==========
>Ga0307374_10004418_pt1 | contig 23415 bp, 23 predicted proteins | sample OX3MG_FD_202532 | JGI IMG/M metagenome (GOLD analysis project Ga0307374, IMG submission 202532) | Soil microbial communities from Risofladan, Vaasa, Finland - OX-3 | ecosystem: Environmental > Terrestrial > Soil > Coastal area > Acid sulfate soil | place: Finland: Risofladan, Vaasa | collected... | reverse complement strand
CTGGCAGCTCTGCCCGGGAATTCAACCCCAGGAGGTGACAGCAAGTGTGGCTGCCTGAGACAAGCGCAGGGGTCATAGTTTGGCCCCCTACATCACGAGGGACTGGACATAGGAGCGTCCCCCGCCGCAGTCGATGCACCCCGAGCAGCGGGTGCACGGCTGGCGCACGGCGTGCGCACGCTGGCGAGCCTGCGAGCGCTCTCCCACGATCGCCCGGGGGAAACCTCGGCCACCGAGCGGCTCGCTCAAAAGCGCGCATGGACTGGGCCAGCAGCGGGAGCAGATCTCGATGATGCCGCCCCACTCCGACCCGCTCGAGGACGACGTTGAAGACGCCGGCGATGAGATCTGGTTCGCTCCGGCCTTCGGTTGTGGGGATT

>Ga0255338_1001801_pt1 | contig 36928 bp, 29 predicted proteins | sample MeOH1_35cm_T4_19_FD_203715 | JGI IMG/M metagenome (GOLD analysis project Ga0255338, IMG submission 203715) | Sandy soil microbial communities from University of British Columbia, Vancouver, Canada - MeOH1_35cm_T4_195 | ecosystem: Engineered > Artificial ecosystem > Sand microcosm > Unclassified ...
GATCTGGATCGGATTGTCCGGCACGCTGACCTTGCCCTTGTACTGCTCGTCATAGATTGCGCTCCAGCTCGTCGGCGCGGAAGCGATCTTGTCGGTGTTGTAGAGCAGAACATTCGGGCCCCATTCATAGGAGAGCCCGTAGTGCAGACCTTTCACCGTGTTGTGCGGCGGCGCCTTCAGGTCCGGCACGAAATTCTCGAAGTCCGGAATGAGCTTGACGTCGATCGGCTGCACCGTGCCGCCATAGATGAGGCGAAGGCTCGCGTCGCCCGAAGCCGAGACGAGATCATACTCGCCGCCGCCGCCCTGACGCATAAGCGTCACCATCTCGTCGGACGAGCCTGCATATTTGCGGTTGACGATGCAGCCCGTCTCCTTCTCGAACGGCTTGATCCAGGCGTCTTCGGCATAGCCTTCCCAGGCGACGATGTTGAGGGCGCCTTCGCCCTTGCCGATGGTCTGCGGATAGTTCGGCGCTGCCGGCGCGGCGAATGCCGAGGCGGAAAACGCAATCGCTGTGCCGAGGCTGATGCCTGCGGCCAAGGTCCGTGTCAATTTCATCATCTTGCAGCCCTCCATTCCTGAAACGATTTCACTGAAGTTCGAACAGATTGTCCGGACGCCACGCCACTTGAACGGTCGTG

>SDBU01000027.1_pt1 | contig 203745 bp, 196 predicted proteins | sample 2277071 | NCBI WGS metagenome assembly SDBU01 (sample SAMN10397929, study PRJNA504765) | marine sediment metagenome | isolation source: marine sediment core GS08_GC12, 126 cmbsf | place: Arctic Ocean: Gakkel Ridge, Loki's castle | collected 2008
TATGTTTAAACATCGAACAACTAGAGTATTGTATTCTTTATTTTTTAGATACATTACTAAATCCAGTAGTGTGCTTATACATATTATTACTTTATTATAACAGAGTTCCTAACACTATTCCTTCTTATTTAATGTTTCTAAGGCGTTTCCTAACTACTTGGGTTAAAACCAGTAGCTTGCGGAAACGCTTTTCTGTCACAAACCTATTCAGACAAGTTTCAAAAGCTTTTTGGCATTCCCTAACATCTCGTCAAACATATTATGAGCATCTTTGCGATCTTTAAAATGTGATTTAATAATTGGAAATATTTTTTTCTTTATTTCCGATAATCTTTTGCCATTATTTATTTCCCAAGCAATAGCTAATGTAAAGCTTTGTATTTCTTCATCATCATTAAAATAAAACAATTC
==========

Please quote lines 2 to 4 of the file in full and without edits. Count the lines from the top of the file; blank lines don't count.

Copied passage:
CTGGCAGCTCTGCCCGGGAATTCAACCCCAGGAGGTGACAGCAAGTGTGGCTGCCTGAGACAAGCGCAGGGGTCATAGTTTGGCCCCCTACATCACGAGGGACTGGACATAGGAGCGTCCCCCGCCGCAGTCGATGCACCCCGAGCAGCGGGTGCACGGCTGGCGCACGGCGTGCGCACGCTGGCGAGCCTGCGAGCGCTCTCCCACGATCGCCCGGGGGAAACCTCGGCCACCGAGCGGCTCGCTCAAAAGCGCGCATGGACTGGGCCAGCAGCGGGAGCAGATCTCGATGATGCCGCCCCACTCCGACCCGCTCGAGGACGACGTTGAAGACGCCGGCGATGAGATCTGGTTCGCTCCGGCCTTCGGTTGTGGGGATT

>Ga0255338_1001801_pt1 | contig 36928 bp, 29 predicted proteins | sample MeOH1_35cm_T4_19_FD_203715 | JGI IMG/M metagenome (GOLD analysis project Ga0255338, IMG submission 203715) | Sandy soil microbial communities from University of British Columbia, Vancouver, Canada - MeOH1_35cm_T4_195 | ecosystem: Engineered > Artificial ecosystem > Sand microcosm > Unclassified ...
GATCTGGATCGGATTGTCCGGCACGCTGACCTTGCCCTTGTACTGCTCGTCATAGATTGCGCTCCAGCTCGTCGGCGCGGAAGCGATCTTGTCGGTGTTGTAGAGCAGAACATTCGGGCCCCATTCATAGGAGAGCCCGTAGTGCAGACCTTTCACCGTGTTGTGCGGCGGCGCCTTCAGGTCCGGCACGAAATTCTCGAAGTCCGGAATGAGCTTGACGTCGATCGGCTGCACCGTGCCGCCATAGATGAGGCGAAGGCTCGCGTCGCCCGAAGCCGAGACGAGATCATACTCGCCGCCGCCGCCCTGACGCATAAGCGTCACCATCTCGTCGGACGAGCCTGCATATTTGCGGTTGACGATGCAGCCCGTCTCCTTCTCGAACGGCTTGATCCAGGCGTCTTCGGCATAGCCTTCCCAGGCGACGATGTTGAGGGCGCCTTCGCCCTTGCCGATGGTCTGCGGATAGTTCGGCGCTGCCGGCGCGGCGAATGCCGAGGCGGAAAACGCAATCGCTGTGCCGAGGCTGATGCCTGCGGCCAAGGTCCGTGTCAATTTCATCATCTTGCAGCCCTCCATTCCTGAAACGATTTCACTGAAGTTCGAACAGATTGTCCGGACGCCACGCCACTTGAACGGTCGTG